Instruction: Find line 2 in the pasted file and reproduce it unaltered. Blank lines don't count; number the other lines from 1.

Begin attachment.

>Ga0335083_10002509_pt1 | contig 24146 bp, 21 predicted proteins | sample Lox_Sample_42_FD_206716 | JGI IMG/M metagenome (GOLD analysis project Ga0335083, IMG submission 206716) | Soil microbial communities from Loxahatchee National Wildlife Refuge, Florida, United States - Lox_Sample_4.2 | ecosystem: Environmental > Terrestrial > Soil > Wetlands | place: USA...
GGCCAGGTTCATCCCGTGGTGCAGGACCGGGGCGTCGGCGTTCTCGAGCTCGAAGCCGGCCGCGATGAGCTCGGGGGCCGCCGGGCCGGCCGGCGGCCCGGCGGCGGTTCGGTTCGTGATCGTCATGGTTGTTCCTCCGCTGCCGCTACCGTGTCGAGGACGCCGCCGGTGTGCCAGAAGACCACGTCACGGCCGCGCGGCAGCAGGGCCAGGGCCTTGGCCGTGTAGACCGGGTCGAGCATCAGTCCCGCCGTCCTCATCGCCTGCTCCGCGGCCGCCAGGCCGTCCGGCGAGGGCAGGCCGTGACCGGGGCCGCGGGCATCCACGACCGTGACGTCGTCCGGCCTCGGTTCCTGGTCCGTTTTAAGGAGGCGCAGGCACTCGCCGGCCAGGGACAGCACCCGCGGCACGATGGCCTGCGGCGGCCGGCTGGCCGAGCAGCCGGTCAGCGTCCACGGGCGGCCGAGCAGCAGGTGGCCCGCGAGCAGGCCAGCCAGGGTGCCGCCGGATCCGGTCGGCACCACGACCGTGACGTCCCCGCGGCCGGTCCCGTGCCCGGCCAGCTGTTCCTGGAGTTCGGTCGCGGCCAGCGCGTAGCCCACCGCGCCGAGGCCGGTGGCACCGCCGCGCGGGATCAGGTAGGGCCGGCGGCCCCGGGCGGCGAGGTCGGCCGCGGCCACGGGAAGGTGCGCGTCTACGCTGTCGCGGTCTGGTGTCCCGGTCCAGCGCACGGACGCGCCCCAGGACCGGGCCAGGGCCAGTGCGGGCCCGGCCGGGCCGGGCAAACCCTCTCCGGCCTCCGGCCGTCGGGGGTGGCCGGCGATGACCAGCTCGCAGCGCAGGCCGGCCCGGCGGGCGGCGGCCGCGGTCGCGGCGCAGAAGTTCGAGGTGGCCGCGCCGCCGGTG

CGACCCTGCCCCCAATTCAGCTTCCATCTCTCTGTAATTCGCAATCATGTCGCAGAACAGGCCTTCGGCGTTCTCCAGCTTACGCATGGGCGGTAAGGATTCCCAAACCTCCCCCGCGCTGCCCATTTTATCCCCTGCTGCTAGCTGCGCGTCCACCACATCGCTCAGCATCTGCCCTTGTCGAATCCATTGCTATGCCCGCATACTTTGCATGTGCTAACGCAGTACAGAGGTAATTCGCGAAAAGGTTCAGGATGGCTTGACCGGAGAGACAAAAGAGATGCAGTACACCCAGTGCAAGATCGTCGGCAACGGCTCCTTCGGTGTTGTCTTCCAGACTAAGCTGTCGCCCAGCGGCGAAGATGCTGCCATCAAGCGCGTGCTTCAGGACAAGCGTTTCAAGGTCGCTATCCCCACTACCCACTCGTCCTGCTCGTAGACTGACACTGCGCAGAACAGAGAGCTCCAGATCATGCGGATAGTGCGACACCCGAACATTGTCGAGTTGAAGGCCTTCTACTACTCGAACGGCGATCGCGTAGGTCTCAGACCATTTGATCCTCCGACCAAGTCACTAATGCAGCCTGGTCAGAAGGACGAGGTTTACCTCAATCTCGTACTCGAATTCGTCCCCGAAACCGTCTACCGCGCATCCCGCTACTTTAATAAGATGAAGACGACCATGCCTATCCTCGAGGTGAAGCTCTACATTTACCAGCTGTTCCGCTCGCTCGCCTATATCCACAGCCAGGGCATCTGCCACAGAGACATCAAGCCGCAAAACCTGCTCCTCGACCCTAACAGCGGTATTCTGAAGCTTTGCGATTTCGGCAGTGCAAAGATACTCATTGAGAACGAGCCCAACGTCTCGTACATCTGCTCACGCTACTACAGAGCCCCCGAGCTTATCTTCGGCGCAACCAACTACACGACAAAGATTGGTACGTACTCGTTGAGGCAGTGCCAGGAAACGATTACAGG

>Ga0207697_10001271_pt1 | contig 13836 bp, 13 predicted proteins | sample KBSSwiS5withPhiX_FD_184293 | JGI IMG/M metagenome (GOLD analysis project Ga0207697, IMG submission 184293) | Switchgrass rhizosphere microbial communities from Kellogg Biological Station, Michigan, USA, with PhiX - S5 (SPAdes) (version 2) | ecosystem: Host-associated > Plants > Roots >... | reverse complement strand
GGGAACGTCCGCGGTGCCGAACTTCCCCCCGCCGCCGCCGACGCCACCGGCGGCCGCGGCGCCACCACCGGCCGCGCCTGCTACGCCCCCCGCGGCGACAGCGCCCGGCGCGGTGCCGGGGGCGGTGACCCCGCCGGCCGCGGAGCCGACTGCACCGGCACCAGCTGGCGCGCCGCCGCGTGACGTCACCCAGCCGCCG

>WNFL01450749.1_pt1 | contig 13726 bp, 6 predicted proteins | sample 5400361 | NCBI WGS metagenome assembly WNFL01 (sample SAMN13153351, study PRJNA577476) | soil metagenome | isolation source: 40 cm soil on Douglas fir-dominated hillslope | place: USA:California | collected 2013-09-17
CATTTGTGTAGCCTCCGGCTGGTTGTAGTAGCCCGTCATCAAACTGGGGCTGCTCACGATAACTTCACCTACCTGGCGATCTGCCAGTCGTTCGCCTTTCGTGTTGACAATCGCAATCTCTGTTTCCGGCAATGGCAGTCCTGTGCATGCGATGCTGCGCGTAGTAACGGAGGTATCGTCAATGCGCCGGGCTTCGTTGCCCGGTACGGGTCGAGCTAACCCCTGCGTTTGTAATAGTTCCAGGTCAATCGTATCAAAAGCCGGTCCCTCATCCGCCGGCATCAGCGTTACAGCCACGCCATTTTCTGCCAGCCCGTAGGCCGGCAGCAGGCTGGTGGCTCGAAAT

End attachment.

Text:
GGCCAGGTTCATCCCGTGGTGCAGGACCGGGGCGTCGGCGTTCTCGAGCTCGAAGCCGGCCGCGATGAGCTCGGGGGCCGCCGGGCCGGCCGGCGGCCCGGCGGCGGTTCGGTTCGTGATCGTCATGGTTGTTCCTCCGCTGCCGCTACCGTGTCGAGGACGCCGCCGGTGTGCCAGAAGACCACGTCACGGCCGCGCGGCAGCAGGGCCAGGGCCTTGGCCGTGTAGACCGGGTCGAGCATCAGTCCCGCCGTCCTCATCGCCTGCTCCGCGGCCGCCAGGCCGTCCGGCGAGGGCAGGCCGTGACCGGGGCCGCGGGCATCCACGACCGTGACGTCGTCCGGCCTCGGTTCCTGGTCCGTTTTAAGGAGGCGCAGGCACTCGCCGGCCAGGGACAGCACCCGCGGCACGATGGCCTGCGGCGGCCGGCTGGCCGAGCAGCCGGTCAGCGTCCACGGGCGGCCGAGCAGCAGGTGGCCCGCGAGCAGGCCAGCCAGGGTGCCGCCGGATCCGGTCGGCACCACGACCGTGACGTCCCCGCGGCCGGTCCCGTGCCCGGCCAGCTGTTCCTGGAGTTCGGTCGCGGCCAGCGCGTAGCCCACCGCGCCGAGGCCGGTGGCACCGCCGCGCGGGATCAGGTAGGGCCGGCGGCCCCGGGCGGCGAGGTCGGCCGCGGCCACGGGAAGGTGCGCGTCTACGCTGTCGCGGTCTGGTGTCCCGGTCCAGCGCACGGACGCGCCCCAGGACCGGGCCAGGGCCAGTGCGGGCCCGGCCGGGCCGGGCAAACCCTCTCCGGCCTCCGGCCGTCGGGGGTGGCCGGCGATGACCAGCTCGCAGCGCAGGCCGGCCCGGCGGGCGGCGGCCGCGGTCGCGGCGCAGAAGTTCGAGGTGGCCGCGCCGCCGGTG